I am a Friend called to pastoral ministry who values the older understanding of vocal ministry that prevailed before the pastoral system, and which many Quakers still uphold. I became part of a Friends church as a young adult, and that programmed meeting was the community in which my faith in Christ Jesus was formed; but my first experiences of Quakerism were in the unprogrammed tradition, in my childhood and youth.
In that first part of my life, I had almost no acquaintance with formed, vocal prayer. I must have heard adults pray aloud during meeting for worship every once in a while when I was a child, but not so that it made an impression on me. At Quaker gatherings, I took part in the traditional moment of silence before a meal or a meeting, but I do not think I really understood those interludes as prayer. So when I encountered vocal prayer as a young adult, it was in great and bewildering abundance. It was like being confronted with a new language. Over the course of years, I did absorb the grammar and vocabulary of vocal prayer, and eventually began to practice it myself.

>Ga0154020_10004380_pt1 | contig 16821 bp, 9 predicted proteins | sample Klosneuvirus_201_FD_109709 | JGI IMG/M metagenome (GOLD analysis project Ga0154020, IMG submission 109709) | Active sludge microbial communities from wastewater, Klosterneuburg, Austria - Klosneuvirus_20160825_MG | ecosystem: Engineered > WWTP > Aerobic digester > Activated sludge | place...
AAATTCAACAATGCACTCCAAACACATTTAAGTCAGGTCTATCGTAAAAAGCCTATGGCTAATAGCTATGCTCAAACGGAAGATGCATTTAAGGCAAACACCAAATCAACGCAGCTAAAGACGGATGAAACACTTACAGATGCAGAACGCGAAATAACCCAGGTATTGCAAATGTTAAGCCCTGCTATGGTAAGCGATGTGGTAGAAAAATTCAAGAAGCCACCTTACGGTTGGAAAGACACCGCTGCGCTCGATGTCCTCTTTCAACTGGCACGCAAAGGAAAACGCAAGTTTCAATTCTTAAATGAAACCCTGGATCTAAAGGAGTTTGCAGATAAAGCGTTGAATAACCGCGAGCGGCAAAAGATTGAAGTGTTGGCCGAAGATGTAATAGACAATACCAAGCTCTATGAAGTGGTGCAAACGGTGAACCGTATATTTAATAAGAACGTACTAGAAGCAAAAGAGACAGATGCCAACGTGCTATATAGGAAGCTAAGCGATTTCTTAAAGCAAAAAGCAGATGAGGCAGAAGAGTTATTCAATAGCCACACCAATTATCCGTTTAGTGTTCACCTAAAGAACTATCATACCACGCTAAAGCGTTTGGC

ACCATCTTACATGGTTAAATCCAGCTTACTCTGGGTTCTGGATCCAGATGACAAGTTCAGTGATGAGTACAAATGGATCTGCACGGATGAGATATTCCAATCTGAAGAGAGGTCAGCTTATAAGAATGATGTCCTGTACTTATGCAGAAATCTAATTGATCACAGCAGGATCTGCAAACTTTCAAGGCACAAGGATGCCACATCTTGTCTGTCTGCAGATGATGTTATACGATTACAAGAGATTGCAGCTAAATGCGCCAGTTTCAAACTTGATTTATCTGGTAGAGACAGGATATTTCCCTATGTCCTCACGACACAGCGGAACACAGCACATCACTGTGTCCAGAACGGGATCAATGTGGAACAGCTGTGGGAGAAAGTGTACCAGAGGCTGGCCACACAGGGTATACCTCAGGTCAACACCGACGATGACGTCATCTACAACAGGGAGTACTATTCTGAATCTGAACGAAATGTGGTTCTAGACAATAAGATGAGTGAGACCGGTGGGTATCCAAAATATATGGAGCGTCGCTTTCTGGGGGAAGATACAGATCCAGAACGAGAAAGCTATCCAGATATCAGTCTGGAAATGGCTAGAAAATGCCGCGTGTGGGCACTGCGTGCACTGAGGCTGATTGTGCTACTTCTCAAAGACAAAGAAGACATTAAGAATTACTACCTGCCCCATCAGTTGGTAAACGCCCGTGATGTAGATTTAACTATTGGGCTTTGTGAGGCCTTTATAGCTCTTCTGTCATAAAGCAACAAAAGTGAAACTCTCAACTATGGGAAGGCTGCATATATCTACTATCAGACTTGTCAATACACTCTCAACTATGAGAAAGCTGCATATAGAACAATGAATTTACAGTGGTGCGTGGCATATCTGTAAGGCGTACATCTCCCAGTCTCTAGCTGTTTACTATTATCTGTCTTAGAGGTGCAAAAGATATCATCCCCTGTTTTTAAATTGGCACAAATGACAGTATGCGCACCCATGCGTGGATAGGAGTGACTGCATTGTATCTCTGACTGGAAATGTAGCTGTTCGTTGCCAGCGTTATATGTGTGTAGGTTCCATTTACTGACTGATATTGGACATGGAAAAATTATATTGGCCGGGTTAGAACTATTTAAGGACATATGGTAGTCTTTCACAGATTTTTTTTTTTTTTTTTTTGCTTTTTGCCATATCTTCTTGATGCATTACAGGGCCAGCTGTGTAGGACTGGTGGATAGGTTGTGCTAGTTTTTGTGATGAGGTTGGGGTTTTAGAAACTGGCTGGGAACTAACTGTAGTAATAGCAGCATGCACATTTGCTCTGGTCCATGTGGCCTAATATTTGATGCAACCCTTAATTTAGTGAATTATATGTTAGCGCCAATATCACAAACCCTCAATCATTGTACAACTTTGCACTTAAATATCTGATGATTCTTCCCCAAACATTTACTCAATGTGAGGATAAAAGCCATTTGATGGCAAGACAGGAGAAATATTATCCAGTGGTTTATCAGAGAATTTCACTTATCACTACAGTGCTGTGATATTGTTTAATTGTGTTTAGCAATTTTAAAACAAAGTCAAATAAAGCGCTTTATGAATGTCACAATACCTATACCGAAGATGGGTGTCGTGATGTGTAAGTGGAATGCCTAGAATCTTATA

In my service as a pastor, there are any number of occasions when vocal prayer is called for, and by now I have grown accustomed to finding the words that seem appropriate. At times I worry that I have grown too accustomed, too reliant on my facility with words, too pleased with the way that I seem to be able to assemble phrases and make them work together. I encounter a predicament when I rise to pray at the end of open worship in our meeting on Sunday: Whose words am I speaking? Are they coming from me only? Is there anything of God in them?
One way out of this predicament — one which likely occurs to most of you reading this — is to stop the words. Many Friends simply leave the words unsaid when they are unclear about whether they have been given by God’s Spirit. I am privileged to serve a meeting whose members are equally comfortable with both silence and speaking, and who would not be disturbed if no prayer came at the time that the bulletin said there was supposed to be one.